How to Work Microbiology Dilution Problems

Dilutions limit the number of bacteria growing on a plate so that colony counts are manageable.
••• Bacteria Colonies image by ggw from Fotolia.com

Dilutions are useful in science when making solutions or growing an acceptable number of bacterial colonies to count. There are three formulas used to work microbiology dilution problems: finding individual dilutions, finding serial dilutions, and finding the number of organisms in the original sample.

    Finding the individual dilution for each tube is essential for dilution problems.
    ••• test tubes image by Paul Hill from Fotolia.com

    To find a dilution of a single tube, use the formula: sample/(diluent + sample). The sample is the amount you are transferring into the tube, and the diluent is the liquid already in the tube. When you transfer 1 ml into 9 mls, the formula would be: 1/(1+9) = 1/10. This could also be written as 1:10.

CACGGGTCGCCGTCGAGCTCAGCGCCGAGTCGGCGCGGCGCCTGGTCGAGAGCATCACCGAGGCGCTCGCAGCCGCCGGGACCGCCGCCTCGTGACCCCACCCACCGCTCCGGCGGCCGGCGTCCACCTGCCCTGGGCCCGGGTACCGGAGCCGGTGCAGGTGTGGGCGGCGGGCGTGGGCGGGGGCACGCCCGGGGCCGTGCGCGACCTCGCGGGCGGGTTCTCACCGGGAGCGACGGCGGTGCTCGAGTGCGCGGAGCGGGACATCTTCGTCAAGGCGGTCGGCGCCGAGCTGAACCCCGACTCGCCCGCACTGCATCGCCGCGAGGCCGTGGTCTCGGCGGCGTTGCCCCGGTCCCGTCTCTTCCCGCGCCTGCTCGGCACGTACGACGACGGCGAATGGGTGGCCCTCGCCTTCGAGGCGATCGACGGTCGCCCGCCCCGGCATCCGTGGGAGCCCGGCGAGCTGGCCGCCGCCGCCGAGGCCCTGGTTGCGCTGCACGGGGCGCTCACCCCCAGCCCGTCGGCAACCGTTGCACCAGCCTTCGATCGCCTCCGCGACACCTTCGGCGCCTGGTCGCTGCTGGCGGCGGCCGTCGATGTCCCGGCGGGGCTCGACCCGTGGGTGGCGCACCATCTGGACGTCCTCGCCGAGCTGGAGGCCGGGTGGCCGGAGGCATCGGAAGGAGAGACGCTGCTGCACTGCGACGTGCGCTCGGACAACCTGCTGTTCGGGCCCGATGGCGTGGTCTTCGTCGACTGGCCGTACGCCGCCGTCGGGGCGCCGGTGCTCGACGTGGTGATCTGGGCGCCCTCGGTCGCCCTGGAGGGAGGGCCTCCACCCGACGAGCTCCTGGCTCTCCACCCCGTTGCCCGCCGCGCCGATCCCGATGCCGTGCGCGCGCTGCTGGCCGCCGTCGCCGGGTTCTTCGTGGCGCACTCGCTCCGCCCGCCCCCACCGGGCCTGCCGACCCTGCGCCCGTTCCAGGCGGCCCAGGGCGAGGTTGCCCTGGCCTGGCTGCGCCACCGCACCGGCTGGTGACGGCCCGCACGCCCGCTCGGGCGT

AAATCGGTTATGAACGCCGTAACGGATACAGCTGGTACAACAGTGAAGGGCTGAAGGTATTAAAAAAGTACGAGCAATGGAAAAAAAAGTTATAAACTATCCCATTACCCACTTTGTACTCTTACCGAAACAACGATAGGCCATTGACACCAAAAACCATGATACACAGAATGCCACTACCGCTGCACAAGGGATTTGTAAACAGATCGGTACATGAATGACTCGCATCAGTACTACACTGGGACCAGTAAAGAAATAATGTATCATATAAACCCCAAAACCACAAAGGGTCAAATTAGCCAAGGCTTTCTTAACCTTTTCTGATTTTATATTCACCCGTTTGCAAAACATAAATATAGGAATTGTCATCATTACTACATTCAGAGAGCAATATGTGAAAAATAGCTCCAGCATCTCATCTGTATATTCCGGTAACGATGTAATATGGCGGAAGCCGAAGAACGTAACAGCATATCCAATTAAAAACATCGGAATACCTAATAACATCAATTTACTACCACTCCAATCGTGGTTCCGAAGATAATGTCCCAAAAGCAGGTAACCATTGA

For serial dilutions, multiply the individual dilutions together to get the final dilution.
    ••• blank mixing tubes image by Allyson Ricketts from Fotolia.com

    After you have calculated the individual dilutions for each tube, multiply the dilutions when using serial dilutions. Serial dilutions are the culmination of a number of diluted tubes used in order to get smaller dilutions. When a sample diluted 1/100 is added to a sample diluted 1/10, the final dilution would be: (1/100) x (1/10) = 1/1000.

    The number of organisms in the original sample will always be greater than in any of the diluted tubes.
    ••• bacteria, image by chrisharvey from Fotolia.com

    Use this equation to determine the number of organisms in the original sample once you have found the dilution: number of colonies growing on plate x (1/volume used to put bacteria on plate) x (1/dilution). When a student uses 1ml on a plate from a tube diluted 1/100, and the plate grew 230 colonies, the formula would be: 230 x (1/1ml) x (1/(1/100)) = 23000 or 2.3 x 10^4.

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